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System Concepts and Formal Modelling Methods for Business Processes

Topintzi, E. (2001). System Concepts and Formal Modelling Methods for Business Processes. (Unpublished Doctoral thesis, City, University of London)


The major quality breakthrough of the 1980s was the realisation by management that business and manufacturing processes are the key to customer service and organisational performance. This thesis is concerned with the overall problem of modelling of business processes. Of special interest is the study of business processes through an interdisciplinary approach that cuts across the boundaries of management and information technology. The overall effort is placed on being able to move from a purely conceptual level of describing a business process to a more formal one, enabling decision making, and driving the analysis away from experience, intuition, and informal debate. The extended review and presentation of the various modelling methodologies given here, serve as a guide to their basic concepts and capabilities. A particular case study - the management of the human resources in a consulting company - has been used in this thesis to enable the evaluation of the modelling techniques. Hence, models have been produced, as well as simulation results to indicate the limitations, the advantages and the information gained. Through this application, the understanding of requirements for modelling analysis and decision making of business processes was acquired.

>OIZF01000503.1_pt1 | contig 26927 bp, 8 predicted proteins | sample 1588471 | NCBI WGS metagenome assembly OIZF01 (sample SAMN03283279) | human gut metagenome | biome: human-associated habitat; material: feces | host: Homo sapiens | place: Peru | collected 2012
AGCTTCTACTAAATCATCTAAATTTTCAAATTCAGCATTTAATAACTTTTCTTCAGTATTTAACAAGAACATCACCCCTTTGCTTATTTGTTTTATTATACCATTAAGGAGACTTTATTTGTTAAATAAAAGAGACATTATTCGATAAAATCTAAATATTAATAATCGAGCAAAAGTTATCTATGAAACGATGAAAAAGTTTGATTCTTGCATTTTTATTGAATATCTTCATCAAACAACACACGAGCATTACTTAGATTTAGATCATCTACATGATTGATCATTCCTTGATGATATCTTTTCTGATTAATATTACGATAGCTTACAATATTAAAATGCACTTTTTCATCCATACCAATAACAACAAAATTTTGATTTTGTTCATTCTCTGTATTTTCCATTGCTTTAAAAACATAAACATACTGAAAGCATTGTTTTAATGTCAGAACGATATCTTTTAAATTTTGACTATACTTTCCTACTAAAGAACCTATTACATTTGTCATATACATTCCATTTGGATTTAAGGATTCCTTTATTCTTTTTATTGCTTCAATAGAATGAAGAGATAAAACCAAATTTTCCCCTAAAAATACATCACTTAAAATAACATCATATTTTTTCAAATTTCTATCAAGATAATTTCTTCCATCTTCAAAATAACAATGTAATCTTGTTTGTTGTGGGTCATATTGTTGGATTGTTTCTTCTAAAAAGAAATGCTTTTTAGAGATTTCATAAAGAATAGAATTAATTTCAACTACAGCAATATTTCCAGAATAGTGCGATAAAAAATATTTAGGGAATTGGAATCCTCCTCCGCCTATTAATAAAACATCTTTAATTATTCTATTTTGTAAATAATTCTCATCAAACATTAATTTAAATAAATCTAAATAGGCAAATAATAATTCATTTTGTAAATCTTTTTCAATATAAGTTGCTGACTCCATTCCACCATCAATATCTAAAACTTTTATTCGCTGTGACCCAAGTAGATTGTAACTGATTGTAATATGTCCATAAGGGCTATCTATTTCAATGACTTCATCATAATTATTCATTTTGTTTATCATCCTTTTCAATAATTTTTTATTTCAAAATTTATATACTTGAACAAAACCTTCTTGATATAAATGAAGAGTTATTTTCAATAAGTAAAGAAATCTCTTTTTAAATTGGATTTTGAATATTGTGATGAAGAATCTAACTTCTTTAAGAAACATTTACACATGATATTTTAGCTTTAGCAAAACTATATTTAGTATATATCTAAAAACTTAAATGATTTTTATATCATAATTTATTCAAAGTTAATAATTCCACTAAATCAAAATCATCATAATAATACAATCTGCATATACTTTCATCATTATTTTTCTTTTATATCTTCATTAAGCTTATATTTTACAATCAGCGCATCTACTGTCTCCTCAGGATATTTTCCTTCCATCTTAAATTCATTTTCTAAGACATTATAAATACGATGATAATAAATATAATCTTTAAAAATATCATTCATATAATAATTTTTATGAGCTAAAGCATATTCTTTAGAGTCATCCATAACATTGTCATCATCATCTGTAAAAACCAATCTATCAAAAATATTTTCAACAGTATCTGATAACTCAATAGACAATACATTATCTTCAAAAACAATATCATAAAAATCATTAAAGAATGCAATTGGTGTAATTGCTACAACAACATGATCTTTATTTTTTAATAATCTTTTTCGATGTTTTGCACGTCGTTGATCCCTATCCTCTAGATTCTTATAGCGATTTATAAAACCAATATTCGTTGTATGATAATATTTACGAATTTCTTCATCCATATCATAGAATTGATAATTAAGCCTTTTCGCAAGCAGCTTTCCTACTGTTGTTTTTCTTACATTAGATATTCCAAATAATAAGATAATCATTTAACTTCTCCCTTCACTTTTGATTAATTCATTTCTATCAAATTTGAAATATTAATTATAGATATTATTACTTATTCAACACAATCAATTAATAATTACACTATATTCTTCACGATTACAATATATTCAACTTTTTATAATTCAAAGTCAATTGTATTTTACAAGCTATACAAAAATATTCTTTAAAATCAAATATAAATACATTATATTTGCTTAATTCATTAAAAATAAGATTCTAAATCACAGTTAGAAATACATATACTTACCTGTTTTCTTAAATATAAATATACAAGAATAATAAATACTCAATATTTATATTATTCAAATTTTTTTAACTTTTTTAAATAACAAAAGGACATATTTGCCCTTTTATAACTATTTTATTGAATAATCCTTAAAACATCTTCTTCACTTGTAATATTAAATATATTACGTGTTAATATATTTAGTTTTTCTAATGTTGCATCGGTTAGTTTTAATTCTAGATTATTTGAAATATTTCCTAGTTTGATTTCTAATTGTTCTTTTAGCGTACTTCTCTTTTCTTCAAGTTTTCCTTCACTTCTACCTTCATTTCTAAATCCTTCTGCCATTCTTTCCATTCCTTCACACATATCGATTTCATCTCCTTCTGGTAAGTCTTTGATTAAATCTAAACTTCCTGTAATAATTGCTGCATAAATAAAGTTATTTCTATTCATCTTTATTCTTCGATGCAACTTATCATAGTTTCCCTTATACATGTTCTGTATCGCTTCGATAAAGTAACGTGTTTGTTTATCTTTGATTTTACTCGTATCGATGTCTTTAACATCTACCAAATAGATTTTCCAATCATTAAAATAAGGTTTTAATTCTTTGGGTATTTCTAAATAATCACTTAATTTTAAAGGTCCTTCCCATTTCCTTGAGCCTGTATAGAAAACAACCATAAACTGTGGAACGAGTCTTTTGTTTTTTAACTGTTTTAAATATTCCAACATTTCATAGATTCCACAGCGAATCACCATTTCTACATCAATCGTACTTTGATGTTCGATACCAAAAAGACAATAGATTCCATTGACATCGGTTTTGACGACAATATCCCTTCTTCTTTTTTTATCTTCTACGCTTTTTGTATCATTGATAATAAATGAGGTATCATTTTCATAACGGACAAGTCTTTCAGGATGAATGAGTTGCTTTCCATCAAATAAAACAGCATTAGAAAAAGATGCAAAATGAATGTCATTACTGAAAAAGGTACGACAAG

Particularly, two very important techniques were investigated. System Dynamics and Petri nets provide the answers when process models are geared to deliver not only qualitative but also quantitative results. However, Petri nets provide the mathematical notation and the plethora of analysis tools needed for the validation, verification, and performance analysis of the model. Additionally, two different simulation software packages were used, based on these methodologies; Ithink®, which is based on System Dynamics, and Alpha/Sim®, based on Petri nets theory. The model produced in the case study depicts perfectly the capabilities of the two techniques. Petri nets is not the total business modelling solution, it can be complemented by other methods, such as System Dynamics and discrete-time modelling as shown in Chapter 6. The feasibility of all these modelling techniques lies entirely on the analyst, who should use them alternately to satisfy the requirements of the problem.

Publication Type: Thesis (Doctoral)
Subjects: T Technology > T Technology (General)
Departments: School of Science & Technology > Engineering > Electrical & Electronic Engineering
School of Science & Technology > School of Science & Technology Doctoral Theses
Doctoral Theses
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